Developmental pathology, dopamine, stress and schizophrenia

Daniel J. Lodge, Anthony A. Grace

Research output: Contribution to journalArticlepeer-review

70 Scopus citations

Abstract

Psychological stress is a contributing factor for a wide variety of neuropsychiatric diseases including substance use disorders, anxiety, depression and schizophrenia. However, it has not been conclusively determined how stress augments the symptoms of these diseases. Here we review evidence that the ventral hippocampus may be a site of convergence whereby a number of seemingly discrete risk factors, including stress, may interact to precipitate psychosis in schizophrenia. Specifically, aberrant hippocampal activity has been demonstrated to underlie both the elevated dopamine neuron activity and associated behavioral hyperactivity to dopamine agonists in a verified animal model of schizophrenia. In addition, stress, psychostimulant drug use, prenatal infection and select genetic polymorphisms all appear to augment ventral hippocampal function that may therefore exaggerate or precipitate psychotic symptoms. Such information is critical for our understanding into the pathology of psychiatric disease with the ultimate aim being the development of more effective therapeutics.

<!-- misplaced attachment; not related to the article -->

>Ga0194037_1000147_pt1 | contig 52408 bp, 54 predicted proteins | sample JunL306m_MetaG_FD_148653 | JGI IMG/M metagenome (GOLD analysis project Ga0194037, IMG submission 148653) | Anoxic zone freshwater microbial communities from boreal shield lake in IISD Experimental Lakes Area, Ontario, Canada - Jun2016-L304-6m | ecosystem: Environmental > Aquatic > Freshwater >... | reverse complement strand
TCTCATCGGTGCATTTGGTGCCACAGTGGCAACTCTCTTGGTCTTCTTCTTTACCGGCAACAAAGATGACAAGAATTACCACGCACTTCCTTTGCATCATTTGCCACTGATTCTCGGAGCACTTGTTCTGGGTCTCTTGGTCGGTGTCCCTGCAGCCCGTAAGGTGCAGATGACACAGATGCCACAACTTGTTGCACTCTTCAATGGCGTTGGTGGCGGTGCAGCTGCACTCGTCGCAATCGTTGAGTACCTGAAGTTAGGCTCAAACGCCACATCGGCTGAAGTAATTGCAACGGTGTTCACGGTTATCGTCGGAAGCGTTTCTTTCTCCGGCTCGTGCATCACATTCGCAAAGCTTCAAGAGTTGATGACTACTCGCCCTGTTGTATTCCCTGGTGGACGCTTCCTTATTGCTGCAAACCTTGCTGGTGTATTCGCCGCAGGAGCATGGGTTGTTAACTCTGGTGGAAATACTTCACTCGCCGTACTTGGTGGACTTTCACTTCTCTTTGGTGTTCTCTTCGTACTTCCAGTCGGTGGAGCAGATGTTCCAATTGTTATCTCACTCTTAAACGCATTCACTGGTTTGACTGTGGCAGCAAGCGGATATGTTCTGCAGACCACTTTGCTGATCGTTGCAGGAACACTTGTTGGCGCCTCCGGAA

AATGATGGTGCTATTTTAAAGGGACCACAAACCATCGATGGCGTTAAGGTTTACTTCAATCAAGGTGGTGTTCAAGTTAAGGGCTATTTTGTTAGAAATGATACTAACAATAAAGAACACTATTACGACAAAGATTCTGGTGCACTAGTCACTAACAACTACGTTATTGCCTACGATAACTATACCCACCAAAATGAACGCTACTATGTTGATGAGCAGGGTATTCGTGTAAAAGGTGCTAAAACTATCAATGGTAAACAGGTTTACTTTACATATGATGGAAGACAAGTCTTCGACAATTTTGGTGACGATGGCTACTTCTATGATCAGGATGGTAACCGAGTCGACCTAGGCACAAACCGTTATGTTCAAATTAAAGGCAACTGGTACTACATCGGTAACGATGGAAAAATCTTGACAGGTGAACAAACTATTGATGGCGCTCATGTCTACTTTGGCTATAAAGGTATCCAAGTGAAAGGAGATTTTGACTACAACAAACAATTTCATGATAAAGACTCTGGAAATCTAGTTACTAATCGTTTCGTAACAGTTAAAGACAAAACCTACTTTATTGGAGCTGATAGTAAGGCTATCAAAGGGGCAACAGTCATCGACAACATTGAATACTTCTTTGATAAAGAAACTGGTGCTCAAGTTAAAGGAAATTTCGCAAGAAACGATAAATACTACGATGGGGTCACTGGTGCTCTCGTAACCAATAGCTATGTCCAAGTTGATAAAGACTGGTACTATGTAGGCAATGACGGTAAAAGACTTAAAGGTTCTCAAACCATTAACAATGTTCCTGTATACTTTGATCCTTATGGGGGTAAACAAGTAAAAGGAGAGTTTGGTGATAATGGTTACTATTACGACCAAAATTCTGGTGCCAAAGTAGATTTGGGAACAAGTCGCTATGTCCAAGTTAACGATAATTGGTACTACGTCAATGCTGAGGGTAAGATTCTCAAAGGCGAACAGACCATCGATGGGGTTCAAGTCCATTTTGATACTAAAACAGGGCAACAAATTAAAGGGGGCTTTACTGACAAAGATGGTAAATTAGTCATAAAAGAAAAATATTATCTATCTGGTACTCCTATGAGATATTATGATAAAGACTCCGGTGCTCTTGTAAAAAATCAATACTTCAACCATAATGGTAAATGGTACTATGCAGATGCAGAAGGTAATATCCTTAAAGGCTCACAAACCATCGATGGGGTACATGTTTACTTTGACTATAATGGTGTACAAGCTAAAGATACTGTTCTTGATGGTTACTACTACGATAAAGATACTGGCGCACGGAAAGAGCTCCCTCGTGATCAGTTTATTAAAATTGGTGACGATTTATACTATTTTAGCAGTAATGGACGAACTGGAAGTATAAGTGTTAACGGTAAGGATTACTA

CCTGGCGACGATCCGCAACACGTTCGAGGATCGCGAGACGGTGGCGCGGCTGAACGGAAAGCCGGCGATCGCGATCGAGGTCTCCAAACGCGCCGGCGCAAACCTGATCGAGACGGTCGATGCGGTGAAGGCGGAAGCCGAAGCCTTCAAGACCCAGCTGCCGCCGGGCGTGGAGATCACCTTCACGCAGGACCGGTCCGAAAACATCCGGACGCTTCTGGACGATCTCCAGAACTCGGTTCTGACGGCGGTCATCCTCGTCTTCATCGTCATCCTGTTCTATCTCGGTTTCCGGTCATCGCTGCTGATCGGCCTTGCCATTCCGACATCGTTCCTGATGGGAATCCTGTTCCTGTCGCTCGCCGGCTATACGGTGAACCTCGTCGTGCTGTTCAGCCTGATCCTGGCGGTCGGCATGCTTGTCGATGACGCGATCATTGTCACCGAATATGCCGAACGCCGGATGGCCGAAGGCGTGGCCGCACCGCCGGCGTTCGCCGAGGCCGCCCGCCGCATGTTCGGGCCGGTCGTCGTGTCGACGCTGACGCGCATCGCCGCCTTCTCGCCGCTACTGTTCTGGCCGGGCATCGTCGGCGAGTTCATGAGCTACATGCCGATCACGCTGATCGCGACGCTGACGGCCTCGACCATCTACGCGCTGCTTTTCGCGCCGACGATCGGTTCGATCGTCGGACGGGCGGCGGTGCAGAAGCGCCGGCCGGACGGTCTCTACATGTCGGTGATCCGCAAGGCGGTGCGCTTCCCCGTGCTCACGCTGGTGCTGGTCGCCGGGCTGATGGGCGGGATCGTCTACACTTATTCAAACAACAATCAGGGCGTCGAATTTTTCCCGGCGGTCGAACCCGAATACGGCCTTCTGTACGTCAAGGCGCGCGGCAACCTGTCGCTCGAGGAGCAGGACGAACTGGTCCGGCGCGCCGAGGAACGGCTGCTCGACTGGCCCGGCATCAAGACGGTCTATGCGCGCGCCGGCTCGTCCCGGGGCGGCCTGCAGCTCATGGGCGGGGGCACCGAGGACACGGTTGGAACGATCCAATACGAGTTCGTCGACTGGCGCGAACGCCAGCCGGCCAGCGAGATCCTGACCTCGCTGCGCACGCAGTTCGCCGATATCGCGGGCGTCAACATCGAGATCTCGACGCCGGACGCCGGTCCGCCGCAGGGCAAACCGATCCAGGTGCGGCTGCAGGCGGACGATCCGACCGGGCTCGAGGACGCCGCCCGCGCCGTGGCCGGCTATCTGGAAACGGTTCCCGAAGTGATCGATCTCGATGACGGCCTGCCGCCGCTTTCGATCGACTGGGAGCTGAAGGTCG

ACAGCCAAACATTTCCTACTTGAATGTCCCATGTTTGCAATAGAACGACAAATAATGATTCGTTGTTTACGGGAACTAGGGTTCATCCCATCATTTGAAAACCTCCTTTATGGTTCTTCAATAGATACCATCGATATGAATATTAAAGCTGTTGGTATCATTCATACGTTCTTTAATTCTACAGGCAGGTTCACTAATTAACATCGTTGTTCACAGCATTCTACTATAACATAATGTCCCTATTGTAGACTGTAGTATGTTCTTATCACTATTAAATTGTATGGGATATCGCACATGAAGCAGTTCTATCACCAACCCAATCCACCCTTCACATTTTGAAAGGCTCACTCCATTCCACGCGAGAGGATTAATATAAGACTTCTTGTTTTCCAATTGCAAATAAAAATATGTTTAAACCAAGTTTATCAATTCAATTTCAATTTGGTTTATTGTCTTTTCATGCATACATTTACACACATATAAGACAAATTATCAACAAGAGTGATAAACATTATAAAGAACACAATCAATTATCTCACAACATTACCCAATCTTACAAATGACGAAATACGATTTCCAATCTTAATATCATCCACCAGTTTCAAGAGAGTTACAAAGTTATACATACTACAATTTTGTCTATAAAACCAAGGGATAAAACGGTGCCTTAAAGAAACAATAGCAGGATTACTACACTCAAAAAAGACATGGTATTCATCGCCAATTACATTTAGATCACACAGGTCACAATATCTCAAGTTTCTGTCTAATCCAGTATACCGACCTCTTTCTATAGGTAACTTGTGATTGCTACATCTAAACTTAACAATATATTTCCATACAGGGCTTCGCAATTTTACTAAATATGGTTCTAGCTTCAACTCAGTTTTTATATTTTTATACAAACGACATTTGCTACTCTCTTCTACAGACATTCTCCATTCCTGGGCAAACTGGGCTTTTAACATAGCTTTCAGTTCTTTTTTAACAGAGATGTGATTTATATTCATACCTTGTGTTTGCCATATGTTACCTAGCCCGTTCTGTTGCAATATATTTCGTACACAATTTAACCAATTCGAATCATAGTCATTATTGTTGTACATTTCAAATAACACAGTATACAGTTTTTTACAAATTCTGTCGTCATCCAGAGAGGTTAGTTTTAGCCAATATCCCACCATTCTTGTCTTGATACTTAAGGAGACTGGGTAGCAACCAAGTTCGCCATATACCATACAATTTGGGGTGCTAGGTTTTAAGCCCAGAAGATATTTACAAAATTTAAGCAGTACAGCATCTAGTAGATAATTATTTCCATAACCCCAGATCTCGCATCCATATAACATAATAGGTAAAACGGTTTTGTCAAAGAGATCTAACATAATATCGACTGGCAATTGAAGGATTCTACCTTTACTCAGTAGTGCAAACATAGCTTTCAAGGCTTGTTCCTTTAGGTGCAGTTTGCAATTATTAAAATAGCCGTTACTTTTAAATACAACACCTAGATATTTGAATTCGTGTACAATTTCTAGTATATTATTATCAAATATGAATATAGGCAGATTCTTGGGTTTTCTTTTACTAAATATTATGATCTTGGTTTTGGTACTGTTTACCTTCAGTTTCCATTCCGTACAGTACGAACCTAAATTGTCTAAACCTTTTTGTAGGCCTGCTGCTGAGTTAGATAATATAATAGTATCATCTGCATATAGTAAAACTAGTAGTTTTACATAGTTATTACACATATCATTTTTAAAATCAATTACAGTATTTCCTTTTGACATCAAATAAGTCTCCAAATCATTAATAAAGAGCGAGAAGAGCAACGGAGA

Original languageEnglish (US)
Pages (from-to)207-213
Number of pages7
JournalInternational Journal of Developmental Neuroscience
Volume29
Issue number3
DOIs
StatePublished - May 2011

Keywords

  • Dopamine
  • Hippocampus
  • Schizophreinia
  • Stress
  • VTA

ASJC Scopus subject areas

  • Developmental Neuroscience
  • Developmental Biology

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